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The Russian army is “throwing all its reserves into” capturing the city of Severodonetsk in the eastern Luhansk region, according to Serhiy Hayday, the head of the regional military administration.

“They had previously managed to capture most of the city, but now our military has pushed them back,” Hayday told Ukrainian television, saying the Russians were “suffering huge losses.”

Hayday also said Chechen forces that seemed to think the battle was won entered the city.

He said the Russians were trying to demolish bridges “so that we cannot provide reinforcements to our guys who are in Severodonetsk, who are defending the Lugansk region. … They are really afraid that the success of our defenders will be develops, and it can be done if ammunition, weapons and reinforcements are provided in time. That is the first thing they are afraid of.

Earlier Saturday, Hayday said Ukraine now controls about half of Severodonetsk. He was responding to a question about the latest British intelligence assessment, which predicted that Russia would control the entire Lugansk region within two weeks.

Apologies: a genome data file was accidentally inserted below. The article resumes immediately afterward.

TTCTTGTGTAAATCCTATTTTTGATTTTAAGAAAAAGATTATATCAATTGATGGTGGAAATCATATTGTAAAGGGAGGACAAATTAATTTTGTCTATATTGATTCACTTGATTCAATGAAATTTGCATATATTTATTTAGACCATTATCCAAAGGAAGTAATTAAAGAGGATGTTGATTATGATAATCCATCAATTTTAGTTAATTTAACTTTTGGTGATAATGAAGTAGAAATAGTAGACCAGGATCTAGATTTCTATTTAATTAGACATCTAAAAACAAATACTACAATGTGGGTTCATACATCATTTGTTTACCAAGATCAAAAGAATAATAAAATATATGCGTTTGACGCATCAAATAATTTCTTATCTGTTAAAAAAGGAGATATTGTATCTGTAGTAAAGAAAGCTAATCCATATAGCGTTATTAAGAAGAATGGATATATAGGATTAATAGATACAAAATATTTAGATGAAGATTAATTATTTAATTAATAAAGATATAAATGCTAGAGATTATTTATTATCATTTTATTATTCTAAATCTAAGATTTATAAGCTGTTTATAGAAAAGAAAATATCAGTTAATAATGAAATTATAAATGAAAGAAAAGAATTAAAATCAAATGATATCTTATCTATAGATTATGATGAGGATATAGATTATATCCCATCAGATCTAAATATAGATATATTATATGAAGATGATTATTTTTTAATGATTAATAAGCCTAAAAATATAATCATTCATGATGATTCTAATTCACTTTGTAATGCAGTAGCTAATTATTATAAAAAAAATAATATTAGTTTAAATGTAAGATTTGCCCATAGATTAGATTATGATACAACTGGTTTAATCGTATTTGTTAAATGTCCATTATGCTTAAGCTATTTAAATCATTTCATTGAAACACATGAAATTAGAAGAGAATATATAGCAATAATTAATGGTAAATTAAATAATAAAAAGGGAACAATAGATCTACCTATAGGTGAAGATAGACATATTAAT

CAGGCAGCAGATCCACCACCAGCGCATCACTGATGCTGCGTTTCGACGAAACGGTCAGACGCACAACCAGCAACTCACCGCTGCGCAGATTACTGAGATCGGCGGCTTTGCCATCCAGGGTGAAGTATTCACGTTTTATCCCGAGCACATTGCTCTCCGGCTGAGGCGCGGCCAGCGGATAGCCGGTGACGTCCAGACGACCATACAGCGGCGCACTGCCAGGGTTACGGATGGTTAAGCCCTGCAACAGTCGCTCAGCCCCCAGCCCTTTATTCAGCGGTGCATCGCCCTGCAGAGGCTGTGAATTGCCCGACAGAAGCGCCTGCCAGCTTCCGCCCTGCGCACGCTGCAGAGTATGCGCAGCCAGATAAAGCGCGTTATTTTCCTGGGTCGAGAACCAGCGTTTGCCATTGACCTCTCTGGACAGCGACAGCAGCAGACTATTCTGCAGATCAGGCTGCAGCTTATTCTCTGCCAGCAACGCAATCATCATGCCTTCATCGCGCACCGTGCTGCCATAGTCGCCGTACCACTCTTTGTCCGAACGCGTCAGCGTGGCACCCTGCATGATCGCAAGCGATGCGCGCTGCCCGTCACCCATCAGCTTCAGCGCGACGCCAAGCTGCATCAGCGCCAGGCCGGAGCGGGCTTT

The humanitarian situation is difficult in the region, he added.

“Right now we can neither evacuate people nor deliver humanitarian aid, for example to Severodonetsk. The only places where we can deliver humanitarian cargo – food, medicine – are Lysychansk and the community of Hirske,” which are south of Severodonetsk, he said.

“Even in Lysychansk we are bombarded, but we continue to transport humanitarian goods daily by trucks. We can even evacuate people, but discreetly, without publicity, because the Russian army is shooting at evacuation buses,” said Hayday.

Oleksandr Striuk, head of the military administration of Severodonetsk, said on Saturday evening that street fighting continued in the city and that “our army was doing everything to drive the enemy out of the city”.

Striuk said the city’s residential areas are now “split in two”.

“Street battles are fought, which are accompanied by constant artillery shelling. The situation is quite tense, but there is hope and confidence in our armed forces that everything will be fine. The city remains Ukrainian “, did he declare.

He said there were around 13,000 people in the town before it was stormed by Russian troops, but some were “forcibly removed to occupied territory”.

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